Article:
Report from one of the sessions at the RSS 2017 Conference. More reports of conference sessions are listed here.
Mathematics professor Rebecca Goldin has called for statisticians to 'have some empathy' for journalists who write about statistics, acknowledging the many challenges they face in reporting on the subject.
Journalists are trained in language, she said, but statistical language often 'obscures rather than clarifies', especially when it assigns unique meanings to words in common usage, such as ‘significance’ or ‘error’.
Goldin, a George Mason University professor and director of STATS, was delivering the President’s Invited Lecture at the Royal Statistical Society Conference in Glasgow, during which she highlighted the ways in which media accounts of statistics can be both misleading and confusing: whether they use the wrong average, mistake correlation for causation, or struggle with the concept of confidence intervals.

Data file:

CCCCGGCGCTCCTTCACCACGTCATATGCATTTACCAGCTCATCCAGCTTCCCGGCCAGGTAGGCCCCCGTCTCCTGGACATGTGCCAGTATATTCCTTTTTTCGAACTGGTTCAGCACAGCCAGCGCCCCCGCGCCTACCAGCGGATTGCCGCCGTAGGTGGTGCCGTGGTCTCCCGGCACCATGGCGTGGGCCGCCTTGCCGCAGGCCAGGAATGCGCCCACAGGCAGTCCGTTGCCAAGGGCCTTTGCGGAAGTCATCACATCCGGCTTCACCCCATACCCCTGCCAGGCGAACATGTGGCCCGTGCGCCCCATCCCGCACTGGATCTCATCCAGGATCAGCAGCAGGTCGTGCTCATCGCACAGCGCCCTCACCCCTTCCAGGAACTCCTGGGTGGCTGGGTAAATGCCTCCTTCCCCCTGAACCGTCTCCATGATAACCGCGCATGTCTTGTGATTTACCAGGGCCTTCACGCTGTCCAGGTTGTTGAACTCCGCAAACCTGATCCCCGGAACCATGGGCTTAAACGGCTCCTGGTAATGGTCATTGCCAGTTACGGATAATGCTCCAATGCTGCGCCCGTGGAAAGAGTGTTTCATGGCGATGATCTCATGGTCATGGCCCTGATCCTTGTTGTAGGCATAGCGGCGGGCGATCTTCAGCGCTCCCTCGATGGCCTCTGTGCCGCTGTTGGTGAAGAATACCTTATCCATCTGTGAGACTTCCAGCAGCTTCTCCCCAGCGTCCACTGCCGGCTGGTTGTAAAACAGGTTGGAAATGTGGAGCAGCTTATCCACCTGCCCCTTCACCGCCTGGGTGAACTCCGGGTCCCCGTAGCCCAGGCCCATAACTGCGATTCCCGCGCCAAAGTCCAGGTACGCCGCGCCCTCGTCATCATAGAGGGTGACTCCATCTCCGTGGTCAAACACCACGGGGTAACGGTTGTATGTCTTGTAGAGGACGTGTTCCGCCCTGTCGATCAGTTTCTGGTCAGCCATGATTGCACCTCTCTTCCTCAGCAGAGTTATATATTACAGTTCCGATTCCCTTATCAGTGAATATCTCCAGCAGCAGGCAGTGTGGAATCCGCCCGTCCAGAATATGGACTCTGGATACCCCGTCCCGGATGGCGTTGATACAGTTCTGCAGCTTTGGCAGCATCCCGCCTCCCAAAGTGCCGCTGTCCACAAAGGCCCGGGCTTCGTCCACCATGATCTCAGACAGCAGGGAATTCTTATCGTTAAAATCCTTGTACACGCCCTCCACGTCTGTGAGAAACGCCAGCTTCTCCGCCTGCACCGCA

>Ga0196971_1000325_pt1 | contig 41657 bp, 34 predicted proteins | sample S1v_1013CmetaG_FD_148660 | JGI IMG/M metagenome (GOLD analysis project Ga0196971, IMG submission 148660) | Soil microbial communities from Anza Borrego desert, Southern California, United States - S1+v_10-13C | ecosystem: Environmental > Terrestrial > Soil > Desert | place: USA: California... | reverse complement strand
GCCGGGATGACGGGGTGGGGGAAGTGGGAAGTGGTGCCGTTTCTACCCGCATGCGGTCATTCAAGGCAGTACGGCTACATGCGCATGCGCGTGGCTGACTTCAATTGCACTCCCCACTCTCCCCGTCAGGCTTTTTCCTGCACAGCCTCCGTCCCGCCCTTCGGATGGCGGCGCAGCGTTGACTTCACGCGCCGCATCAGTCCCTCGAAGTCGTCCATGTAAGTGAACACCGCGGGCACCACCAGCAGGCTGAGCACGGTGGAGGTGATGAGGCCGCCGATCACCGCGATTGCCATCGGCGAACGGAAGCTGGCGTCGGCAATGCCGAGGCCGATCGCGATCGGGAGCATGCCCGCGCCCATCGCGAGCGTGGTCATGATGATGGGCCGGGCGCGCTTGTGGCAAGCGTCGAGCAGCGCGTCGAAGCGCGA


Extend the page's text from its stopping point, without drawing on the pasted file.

But in her experience, she said, most journalists want to get the story right, and only a few will be wilfully misleading. She recommended that statisticians take the time to explain their work to journalists, but always follow-up a phone interview with a written explanation to ensure their points are properly understood.
'Isolate the takeaway and be very precise about what that is,' she said.
- Rebecca Goldin’s talk was titled The Media’s Love-Hate Relationship with Statistics: Challenges in Communication.